Russian Directors Prepare for Bad-Language Ban in Films
Meanwhile, Cannes winner Andrei Zvyagintsev expects to receive an exhibition license before the law is enforced.
MOSCOW -- Russian directors are preparing for the new legislation banning bad language in theatrical movies, which comes into play on July 1 and will require recutting their films or bleeping out profanity.
Meanwhile, Cannes winner Andrei Zvyagintsev said he wouldn't do anything of that kind with his Leviafan, hoping that an exhibition license for the movie will be issued before July 1.
"We considered every word, and all the words are relevant [for the film] as they help to re-create authentic conversational language," Zvyagintsev, whose film collected the best screenplay award at Cannes last month, was quoted as saying by the Russian news agency Interfax. "Castrated language and bans are bad for the arts."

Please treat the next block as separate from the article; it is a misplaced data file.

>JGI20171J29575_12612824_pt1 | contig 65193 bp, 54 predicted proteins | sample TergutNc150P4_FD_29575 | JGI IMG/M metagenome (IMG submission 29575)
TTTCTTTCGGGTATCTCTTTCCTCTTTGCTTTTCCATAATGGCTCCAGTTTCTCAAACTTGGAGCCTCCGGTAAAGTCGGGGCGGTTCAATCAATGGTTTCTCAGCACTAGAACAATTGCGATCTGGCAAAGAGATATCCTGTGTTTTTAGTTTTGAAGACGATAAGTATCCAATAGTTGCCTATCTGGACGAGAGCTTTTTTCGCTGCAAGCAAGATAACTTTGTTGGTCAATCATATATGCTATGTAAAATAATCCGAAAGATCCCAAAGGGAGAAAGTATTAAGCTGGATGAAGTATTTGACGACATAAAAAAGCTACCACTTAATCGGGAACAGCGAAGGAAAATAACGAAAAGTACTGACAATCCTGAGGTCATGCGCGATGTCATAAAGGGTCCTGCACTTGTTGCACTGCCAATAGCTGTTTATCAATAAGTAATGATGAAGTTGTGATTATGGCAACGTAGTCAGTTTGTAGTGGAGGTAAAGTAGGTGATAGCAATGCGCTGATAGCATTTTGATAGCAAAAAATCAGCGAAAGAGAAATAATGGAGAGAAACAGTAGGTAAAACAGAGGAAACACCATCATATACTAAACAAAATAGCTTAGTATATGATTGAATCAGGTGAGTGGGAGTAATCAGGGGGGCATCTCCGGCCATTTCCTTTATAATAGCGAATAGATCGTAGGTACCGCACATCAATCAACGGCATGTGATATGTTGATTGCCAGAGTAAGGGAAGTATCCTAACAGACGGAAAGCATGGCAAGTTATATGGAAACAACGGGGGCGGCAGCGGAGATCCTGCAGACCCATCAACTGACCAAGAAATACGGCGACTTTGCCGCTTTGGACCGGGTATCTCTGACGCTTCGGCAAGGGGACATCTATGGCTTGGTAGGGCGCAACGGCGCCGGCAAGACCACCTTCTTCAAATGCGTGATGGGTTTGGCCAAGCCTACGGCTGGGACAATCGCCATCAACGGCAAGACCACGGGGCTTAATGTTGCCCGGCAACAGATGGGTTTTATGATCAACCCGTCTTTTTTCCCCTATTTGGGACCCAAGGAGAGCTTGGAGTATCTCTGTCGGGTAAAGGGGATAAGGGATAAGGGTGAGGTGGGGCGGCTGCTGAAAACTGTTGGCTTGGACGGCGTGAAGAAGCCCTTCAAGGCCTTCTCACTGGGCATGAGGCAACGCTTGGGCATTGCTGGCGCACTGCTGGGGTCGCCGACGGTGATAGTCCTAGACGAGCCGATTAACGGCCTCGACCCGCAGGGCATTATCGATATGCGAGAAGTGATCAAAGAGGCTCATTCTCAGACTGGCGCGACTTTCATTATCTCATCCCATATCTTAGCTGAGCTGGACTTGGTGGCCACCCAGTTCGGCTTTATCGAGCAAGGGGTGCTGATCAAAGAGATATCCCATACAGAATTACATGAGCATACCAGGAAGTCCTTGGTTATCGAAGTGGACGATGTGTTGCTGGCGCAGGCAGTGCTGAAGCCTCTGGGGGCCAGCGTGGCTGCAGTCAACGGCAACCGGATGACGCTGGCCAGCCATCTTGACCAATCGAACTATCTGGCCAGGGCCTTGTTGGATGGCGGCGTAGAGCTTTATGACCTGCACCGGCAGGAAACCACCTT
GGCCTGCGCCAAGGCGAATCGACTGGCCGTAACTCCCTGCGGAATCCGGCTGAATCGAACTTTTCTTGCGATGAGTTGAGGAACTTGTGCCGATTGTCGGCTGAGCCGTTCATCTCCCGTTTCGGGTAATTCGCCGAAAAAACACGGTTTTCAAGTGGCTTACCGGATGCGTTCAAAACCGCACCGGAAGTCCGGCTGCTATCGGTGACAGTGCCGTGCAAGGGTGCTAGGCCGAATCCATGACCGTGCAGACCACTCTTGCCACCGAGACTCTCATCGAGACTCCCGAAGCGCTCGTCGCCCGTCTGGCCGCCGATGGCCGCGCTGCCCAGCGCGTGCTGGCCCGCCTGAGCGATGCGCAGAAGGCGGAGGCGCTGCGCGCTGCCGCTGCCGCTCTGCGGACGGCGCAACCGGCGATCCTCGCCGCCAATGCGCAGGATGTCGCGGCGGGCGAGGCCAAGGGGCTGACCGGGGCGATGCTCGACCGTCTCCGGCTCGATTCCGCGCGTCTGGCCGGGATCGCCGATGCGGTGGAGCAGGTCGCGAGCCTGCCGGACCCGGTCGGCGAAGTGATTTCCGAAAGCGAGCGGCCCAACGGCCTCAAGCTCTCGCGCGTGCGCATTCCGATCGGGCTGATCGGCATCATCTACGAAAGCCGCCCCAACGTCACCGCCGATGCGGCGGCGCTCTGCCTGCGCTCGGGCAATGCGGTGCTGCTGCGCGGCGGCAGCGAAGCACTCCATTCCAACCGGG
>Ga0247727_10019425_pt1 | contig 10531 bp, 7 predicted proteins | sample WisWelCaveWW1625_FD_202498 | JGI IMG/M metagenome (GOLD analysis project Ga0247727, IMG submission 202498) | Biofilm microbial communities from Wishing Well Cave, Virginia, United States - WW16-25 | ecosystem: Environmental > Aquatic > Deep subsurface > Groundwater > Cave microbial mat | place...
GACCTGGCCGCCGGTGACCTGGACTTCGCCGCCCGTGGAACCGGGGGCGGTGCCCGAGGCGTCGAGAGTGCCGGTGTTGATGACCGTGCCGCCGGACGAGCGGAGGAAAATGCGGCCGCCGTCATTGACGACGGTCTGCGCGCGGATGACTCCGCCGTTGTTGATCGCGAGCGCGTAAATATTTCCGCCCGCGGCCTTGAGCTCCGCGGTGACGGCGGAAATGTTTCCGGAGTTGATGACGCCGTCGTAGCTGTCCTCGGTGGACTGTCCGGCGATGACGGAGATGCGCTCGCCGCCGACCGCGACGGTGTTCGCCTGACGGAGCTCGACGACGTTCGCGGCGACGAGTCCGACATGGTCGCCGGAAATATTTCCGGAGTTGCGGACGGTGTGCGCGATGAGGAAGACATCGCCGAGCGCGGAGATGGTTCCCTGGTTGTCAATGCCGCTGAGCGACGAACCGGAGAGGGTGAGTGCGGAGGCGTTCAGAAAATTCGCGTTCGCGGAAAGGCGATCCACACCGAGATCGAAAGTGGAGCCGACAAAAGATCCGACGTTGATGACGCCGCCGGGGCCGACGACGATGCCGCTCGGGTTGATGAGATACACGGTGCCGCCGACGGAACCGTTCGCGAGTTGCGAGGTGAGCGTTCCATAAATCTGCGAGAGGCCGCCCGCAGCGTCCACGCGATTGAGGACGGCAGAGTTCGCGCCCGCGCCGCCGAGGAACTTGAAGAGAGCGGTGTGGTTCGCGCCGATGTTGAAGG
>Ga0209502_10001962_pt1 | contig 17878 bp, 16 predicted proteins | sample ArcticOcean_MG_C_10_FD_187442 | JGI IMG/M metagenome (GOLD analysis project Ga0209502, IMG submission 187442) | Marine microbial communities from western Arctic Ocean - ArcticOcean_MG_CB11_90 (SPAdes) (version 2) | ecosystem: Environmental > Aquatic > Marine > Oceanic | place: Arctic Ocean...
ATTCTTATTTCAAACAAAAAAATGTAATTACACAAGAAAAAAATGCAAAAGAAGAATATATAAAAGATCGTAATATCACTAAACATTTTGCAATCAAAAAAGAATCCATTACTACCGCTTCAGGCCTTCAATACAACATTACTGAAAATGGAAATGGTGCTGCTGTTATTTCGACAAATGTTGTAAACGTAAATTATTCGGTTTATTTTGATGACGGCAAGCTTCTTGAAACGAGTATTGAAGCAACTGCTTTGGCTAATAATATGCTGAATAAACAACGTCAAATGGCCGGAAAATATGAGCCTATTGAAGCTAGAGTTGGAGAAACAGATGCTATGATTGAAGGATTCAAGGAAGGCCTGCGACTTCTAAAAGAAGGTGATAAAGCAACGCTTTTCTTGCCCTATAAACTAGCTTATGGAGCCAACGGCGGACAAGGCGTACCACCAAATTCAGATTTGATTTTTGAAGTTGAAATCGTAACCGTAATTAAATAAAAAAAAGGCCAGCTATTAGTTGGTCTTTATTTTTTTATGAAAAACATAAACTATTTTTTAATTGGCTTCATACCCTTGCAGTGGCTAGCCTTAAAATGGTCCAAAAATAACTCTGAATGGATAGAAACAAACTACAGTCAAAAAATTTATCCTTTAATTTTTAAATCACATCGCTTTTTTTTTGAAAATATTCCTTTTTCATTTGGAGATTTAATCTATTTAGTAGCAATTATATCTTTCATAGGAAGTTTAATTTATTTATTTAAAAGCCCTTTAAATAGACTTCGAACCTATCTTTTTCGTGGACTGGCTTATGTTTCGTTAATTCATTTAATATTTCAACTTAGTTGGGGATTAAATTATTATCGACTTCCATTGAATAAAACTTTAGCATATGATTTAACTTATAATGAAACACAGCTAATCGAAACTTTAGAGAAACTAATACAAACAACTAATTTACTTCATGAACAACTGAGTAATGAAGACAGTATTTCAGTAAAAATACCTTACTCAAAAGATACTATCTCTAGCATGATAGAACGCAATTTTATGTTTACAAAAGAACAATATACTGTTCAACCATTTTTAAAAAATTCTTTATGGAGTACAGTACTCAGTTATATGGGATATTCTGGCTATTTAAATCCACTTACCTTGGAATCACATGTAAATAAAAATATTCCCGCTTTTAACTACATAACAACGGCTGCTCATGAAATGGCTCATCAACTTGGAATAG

"As the law cannot be applied in retrospect, if we receive an exhibition license before July 1, we can release the film at any time," he added, explaining that the film could be exhibited in its current cut, containing quite a lot of bad language.
The Russian release of Leviafan is tentatively scheduled for this coming fall.
Meanwhile, Zvyagintsev's younger and less accomplished colleagues are preparing for the ban on profanity in advance.
Ivan Tverdovsky's Klass Korrektsii (Correction Class) was recut to get rid of bad language, while Welcome Home by director Angelina Nikonova will be released with profanities beeped out. Both films premiered this month at Russia's main national film festival, Kinotavr.